What To Do When You Don’t Know What To Do

There is an old story told about a man who was hiking one day, who slipped on the side of a steep mountain, and found himself hanging by a small branch (on which he was able to catch himself) over a deep canyon.  In desperation, he cried out, “HELP! Is there anyone who can help me!?”

Surprisingly, he heard a voice from below him.  “I can see you,” the voice said, “but you can’t see me.  I’m not far below you on a substantial outcropping of rock.  Here’s what you have to do: you just have to let go.  You can’t see me, but I can see you.  Just let go, and everything will be fine.”

Looking down at the deep precipice beneath him that he could see, the man was silent for a moment as he pondered what to do.  Finally, he lifted his head and yelled out, “Is there anyone ELSE who can help me?”

Sometimes, we hear answers to tough situations that may be (theo)logically correct, but not very satisfying.  We understand that God allows evil because he allows choice, but it doesn’t seem like much of an answer when almost weekly we hear about some new perpetration of craziness and evil (mass shootings have almost become a regular part of our news cycle).  We hear the standard theological answers regarding “why do bad things happen to good/innocent people” and we understand them, but they don’t seem enough.  We want to cry out, “Is there anyone ELSE who can help me?”

I’ve wrestled through more difficult situations than I care to remember in my life journey, and along the way I’ve found a few ideas that have helped me hold onto my faith.  If you’re struggling with your CNN feed, or your own personal situation, perhaps these simple suggestions will help.

 

Idea #1: Pray…HONESTLY

In Philippians, Paul reminds us to bring EVERYTHING to God in prayer and supplication (Phil. 4:6-7).  In difficult times, I’ve often taken this to mean I can argue with God not just over what I do believe, or what I should believe, but what I don’t believe.  Although it sounds counter-intuitive, praying deeply about what I am not believing in a given moment (i.e, that God watches over every hair of my head, or the hairs of the heads of others – spoken as a man who has reason to doubt about hair in general), is one of the most faith-building things I’ve ever done.  I’ve learned that God can take it.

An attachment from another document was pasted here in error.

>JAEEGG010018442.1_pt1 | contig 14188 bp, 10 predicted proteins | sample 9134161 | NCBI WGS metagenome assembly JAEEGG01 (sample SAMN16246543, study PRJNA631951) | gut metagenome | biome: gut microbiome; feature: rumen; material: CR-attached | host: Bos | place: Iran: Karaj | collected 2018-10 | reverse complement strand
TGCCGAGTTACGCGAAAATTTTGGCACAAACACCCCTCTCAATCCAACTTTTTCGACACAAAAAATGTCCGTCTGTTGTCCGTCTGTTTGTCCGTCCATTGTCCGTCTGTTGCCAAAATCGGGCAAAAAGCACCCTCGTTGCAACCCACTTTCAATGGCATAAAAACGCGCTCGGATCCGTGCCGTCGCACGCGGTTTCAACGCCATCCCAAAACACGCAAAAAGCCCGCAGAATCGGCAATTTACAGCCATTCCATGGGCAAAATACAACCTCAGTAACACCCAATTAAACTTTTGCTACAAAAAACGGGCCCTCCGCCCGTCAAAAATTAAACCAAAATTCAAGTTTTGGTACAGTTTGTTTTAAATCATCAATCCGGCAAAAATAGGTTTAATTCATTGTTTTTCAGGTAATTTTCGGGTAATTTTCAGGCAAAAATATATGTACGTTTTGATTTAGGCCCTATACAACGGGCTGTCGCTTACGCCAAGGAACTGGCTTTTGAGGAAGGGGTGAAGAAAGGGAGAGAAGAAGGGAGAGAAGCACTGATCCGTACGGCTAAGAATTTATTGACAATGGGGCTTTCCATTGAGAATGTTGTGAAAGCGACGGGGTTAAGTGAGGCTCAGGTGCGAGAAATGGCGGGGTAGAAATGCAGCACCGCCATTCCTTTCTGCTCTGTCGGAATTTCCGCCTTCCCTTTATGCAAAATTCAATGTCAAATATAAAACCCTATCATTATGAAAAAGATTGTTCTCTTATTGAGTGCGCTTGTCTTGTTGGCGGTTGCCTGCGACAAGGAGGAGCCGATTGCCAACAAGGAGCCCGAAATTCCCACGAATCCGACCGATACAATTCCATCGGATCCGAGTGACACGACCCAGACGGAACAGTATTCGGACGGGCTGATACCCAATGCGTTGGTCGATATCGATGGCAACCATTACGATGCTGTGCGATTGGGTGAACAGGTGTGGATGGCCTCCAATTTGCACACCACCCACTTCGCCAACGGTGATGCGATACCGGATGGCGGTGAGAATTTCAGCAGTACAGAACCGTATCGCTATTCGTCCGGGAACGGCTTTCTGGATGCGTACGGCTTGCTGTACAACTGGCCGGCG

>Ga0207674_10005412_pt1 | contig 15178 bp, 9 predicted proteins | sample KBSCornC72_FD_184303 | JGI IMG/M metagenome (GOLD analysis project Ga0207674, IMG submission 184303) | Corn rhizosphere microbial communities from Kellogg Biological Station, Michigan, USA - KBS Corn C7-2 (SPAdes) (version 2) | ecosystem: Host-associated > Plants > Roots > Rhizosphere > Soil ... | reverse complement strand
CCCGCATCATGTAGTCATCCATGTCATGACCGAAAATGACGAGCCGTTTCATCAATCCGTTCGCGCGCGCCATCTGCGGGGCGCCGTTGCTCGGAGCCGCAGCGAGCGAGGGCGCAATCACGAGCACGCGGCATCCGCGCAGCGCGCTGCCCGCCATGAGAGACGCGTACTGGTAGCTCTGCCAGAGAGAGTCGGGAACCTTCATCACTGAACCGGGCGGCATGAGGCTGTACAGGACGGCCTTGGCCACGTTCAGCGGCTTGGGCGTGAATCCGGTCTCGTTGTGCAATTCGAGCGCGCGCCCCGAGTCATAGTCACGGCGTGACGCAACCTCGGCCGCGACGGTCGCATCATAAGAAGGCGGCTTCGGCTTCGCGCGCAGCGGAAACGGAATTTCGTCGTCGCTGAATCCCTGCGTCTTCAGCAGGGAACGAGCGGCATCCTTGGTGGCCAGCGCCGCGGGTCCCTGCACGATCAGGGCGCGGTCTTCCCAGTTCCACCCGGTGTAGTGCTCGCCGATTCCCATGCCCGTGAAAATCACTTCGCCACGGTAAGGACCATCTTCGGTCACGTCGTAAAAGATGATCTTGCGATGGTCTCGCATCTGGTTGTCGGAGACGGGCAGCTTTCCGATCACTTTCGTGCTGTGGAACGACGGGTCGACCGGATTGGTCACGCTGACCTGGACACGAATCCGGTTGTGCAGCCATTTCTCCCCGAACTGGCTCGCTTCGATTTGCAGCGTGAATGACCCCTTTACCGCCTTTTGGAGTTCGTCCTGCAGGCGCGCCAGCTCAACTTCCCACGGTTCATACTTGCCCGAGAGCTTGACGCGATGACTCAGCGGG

The more honest I am about what I’m feeling/experiencing/believing, the more open my heart is, and the more God can do the kind of open-heart surgery on me that enables me to continue to believe.  I’ve found great comfort in praying my deepest longings and strongest doubts – because I’ve experienced God answering those prayers in powerful and surprising ways.

 

Idea #2:  Find Perspective

Proverbs 11:14 says, “Where there is no guidance, a people fall, but in abundance of counselors there is safety.”  This, I believe is God reminding us to take our blinders off.

When things get rough, one of my first impulses is to go inward.  It’s easier to manage my pain and focus away from it when I don’t have to talk about it.  However, in almost every difficult experience I’ve ever faced, a key to not just managing but healing my pain has been sharing what I am wrestling with in the company of trusted friends.

I can remember a few years ago sharing a deep sense of failure around an issue in my life with a small group that I was a part of.  I did so hesitantly, fearfully – I looked down as I shared and even as I spoke I could hardly get the words out.  To my surprise, when I looked up – I saw an entire group with tears in their eyes.  I knew I wasn’t alone.  And the group shared words of truth with me that literally turned my perspective on its head.  I had unknowingly burrowed down into a hole – hearing the thoughts of others brought me into the light.  A new perspective is often found when we share our struggles and seek out the wisdom of the body of Christ.

 

Idea #3:  Remember to Hope

What I don’t mean here is “don’t forget to hope!”  I literally mean “remember…in order to hope.”

Over and over again in the scriptures, people of faith are called specifically to remember.  From Genesis to Revelation, the Bible is shot through with this command (and I don’t use that term loosely).  Ever thought about why?

When I am in a bad place, remembering what God has done in the past helps me to realize that he is not absent.  I remember that during other difficult times, I’ve thought he was gone – only to find that he ultimately always shows up (albeit not on my preferred schedule).  In one of my favorite Psalms, the writer says…

 

Why are you in despair, O my soul?  Why have you become disturbed within me?

Hope in God, for I shall again praise Him for the help of His presence. 

 O my God (just read that phrase out loud to hear its honesty!) my soul is in despair within me.

 

And the answer to all of this?  The next verse…

 

Therefore, I remember you…

 

Apparently, remembering and hope are tied to one another so closely that they could be called two sides of the same coin.

So, the next time you are hanging by a branch – whether it’s the latest news from the latest craziness in the larger world, or the all-too familiar stab of internal pain from something far too close to your heart – don’t just yell, “Is there anyone ELSE who can help me?”

Instead, let go.  Pray your heart out, share honestly with a friend, lean into God by writing a paragraph of thanksgiving in your journal for a specific way he’s shown up in the past.  You may find that your act of release enables a new release of God’s power in your life, that results in a whole new experience of faith.

Even when it seems like there is no faith to be had.

 

 



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